Sunday, July 25, 2010


Two weeks ago, the Jesuits studying German for the summer in Innsbruck made a daytrip to the ancient city of Brixen in South Tyrol, long under Habsburg rule but ceded to Italy following Austria's defeat in the First World War. Though South Tyrol had an overwhelmingly German-speaking population and had been linked with the Holy Roman Empire and its successor states for hundreds of years, the fascist regime of Benito Mussolini tried to "Italianize" South Tyrol by making Italian place names official (hence Brixen is also known as Bressanone), banning the teaching of German in schools (leading local residents to organize clandestine Katakombenschulen where German was taught in secret), and offering incentives for Italian-speakers to settle in the region. In spite of all this, Brixen and South Tyrol have retained a solid German-speaking majority to the present day; all street signs are bilingual (see above) but German is still the language one hears most often on the streets, as well as the language that three-quarters of Brixen's residents speak at home.

My visit to Brixen was part of an excursion organized by the rector of the Jesuitenkolleg, a native of South Tyrol who chose to enter the Society of Jesus in Austria while retaining Italian citizenship. (The rector's story is far from unique: a fair number of Jesuits in the Austrian Province come from South Tyrol.) It is easy to see why locals would take pride in a place like Brixen and would want to show it off to foreign visitors - the compact city center is made up of mostly pedestrianized streets, small squares with fountains in the middle, and plenty of charming old houses with balconies overlooking the narrow streets. Attractions like these are liable to attract tourists, of whom there were a few on the Saturday that I visited Brixen. The city center was still far less congested than the more touristy parts of Innsbruck, and most of the readily identifiable out-of-towners were speaking German or Italian. The general impression that I came away with is that Brixen is a city that few American travelers would think to visit, which made me all the more grateful that I had an opportunity to see the place.

One of the highlights of our visit to Brixen was a stop at the Brixner Dom, the city's historic Catholic cathedral. The present-day Diocese of Bozen-Brixen traces it origins back to the 6th century, and there has been a church on the site of the current cathedral for nearly a thousand years. The cathedral's frescoed medieval cloisters deserve a post of their own; for now, the last photo in this set offers a kind of sneak preview. The cloisters rest in the shadow of a majestic Baroque structure consecrated in 1758, of which you may find exterior and interior photos above.

The Brixner Dom lacks a crypt, but several former bishops are interred beneath the polished stone floor of the nave; some of the grave markers bear the words "et Princeps," a reminder that the Bishop of Brixen was once a secular leader as well as a religious one. A plaque mounted on the wall outside the entrance to the cathedral (furthest to the left in the second to last photo) recalls that one 11th century bishop of Brixen became pope, reigning for twenty-three days as Damasus II before dying of malaria. In comparatively more recent times, as attested by the two plaques beside the one commemorating Pope Damasus II, the Brixner Dom has also enjoyed visits from Popes Pius VI (in 1782) and Benedict XVI (in 2008). In short, the Brixner Dom is a very beautiful church with a rich history.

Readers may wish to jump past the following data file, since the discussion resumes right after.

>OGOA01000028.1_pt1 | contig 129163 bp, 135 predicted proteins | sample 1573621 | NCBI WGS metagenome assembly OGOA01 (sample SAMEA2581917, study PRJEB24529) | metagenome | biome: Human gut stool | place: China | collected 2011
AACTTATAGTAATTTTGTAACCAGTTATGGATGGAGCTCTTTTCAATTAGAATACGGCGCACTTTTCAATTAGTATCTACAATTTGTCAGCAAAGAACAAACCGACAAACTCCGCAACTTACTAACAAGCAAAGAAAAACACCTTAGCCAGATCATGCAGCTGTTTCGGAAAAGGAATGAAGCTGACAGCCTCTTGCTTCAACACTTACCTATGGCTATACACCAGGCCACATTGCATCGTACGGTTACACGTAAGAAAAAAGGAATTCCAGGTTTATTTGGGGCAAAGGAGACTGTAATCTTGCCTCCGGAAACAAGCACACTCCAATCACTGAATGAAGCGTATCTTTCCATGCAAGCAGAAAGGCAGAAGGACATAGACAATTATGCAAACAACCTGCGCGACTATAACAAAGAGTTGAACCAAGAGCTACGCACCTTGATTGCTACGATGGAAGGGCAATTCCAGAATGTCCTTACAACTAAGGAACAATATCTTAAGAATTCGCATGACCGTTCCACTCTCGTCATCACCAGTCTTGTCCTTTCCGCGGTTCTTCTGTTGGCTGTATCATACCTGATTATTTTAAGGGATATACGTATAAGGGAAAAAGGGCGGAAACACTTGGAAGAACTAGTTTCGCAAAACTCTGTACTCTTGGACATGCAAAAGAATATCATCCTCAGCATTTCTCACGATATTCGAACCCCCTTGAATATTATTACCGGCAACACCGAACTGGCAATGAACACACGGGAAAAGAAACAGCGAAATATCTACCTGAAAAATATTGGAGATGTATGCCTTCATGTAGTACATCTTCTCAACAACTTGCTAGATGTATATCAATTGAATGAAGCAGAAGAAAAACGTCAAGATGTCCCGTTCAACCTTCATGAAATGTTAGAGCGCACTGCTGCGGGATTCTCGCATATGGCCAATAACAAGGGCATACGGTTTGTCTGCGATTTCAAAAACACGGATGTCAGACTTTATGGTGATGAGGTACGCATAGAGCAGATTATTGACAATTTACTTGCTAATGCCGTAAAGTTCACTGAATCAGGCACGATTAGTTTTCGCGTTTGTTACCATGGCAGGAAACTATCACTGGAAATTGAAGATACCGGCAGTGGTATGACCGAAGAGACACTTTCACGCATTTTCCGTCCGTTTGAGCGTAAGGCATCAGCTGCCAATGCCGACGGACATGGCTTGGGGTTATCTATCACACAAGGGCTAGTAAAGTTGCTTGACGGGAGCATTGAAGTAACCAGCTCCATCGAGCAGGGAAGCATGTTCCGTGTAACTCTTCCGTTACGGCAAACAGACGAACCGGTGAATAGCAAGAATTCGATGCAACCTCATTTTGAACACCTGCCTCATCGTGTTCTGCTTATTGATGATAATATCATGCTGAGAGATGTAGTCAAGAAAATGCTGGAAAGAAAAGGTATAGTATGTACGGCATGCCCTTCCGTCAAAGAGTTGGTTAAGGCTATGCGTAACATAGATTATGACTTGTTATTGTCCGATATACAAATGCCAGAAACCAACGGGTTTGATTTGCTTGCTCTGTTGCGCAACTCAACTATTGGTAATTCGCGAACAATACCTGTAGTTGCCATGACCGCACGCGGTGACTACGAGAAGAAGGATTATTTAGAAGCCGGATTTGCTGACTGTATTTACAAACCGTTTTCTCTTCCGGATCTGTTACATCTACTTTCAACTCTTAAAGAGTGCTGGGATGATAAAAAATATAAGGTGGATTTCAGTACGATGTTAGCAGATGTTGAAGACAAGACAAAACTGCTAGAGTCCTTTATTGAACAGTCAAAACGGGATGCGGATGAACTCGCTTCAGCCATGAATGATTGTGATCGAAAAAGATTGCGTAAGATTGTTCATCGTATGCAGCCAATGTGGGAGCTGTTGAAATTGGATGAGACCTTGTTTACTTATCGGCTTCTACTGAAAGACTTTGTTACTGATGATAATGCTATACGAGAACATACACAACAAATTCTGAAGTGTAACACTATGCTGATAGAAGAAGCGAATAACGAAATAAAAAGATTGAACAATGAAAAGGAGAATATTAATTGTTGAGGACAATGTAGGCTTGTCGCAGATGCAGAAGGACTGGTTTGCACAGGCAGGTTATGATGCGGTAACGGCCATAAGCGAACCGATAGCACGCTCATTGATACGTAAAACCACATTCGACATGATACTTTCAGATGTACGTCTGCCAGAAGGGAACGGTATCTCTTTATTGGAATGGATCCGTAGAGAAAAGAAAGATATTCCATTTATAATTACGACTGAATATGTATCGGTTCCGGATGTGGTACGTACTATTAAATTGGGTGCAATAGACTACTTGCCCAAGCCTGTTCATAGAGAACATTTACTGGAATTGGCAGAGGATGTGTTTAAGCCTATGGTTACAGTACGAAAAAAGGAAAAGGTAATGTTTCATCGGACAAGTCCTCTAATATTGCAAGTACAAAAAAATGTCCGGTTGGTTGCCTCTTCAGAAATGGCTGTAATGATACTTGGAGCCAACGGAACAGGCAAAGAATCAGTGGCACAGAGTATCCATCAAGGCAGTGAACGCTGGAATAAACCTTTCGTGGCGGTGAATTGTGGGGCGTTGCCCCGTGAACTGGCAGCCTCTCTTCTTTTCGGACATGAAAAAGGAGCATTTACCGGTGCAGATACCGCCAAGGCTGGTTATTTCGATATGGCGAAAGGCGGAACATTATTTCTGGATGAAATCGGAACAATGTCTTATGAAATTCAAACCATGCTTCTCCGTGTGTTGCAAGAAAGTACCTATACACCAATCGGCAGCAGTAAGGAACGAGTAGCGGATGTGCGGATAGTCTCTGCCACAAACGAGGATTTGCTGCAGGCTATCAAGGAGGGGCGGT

Stay tuned for more reports on my travels. I haven't left Innsbruck since making the trip to Brixen two weeks ago - my studies have been keeping me fully occupied- but I do hope to do a little more travel in the surrounding regions once I'm done with my German course. In the meantime, you can expect a few more updates on my progress here. If you're so inclined, please spare a prayer for me and my fellow students at the Jesuitenkolleg as we continue to grapple with the wonders and mysteries of the German language. AMDG.


At 7/25/2010 9:11 PM, Blogger Barbara said...

I have visited Bolsano/Bolzen and the Dolomites in northern Italy a couple of times. I love the blend of Italianate and Germanic art there. I recall trying to locate a hotel for the group I was I travelling with. Since I was fluent in German and looked Italian, I was delegated to find it. I asked a couple of very Teutonic-looking policemen for Piazza del Grano and was given quizzical looks. I then switched to Kornplatz and was immediately given directions! From then on, I only communicated with people in German there.

Glad you are having an opportunity to tour a bit. I keep your studies in my prayers. Lasset uns beten ...


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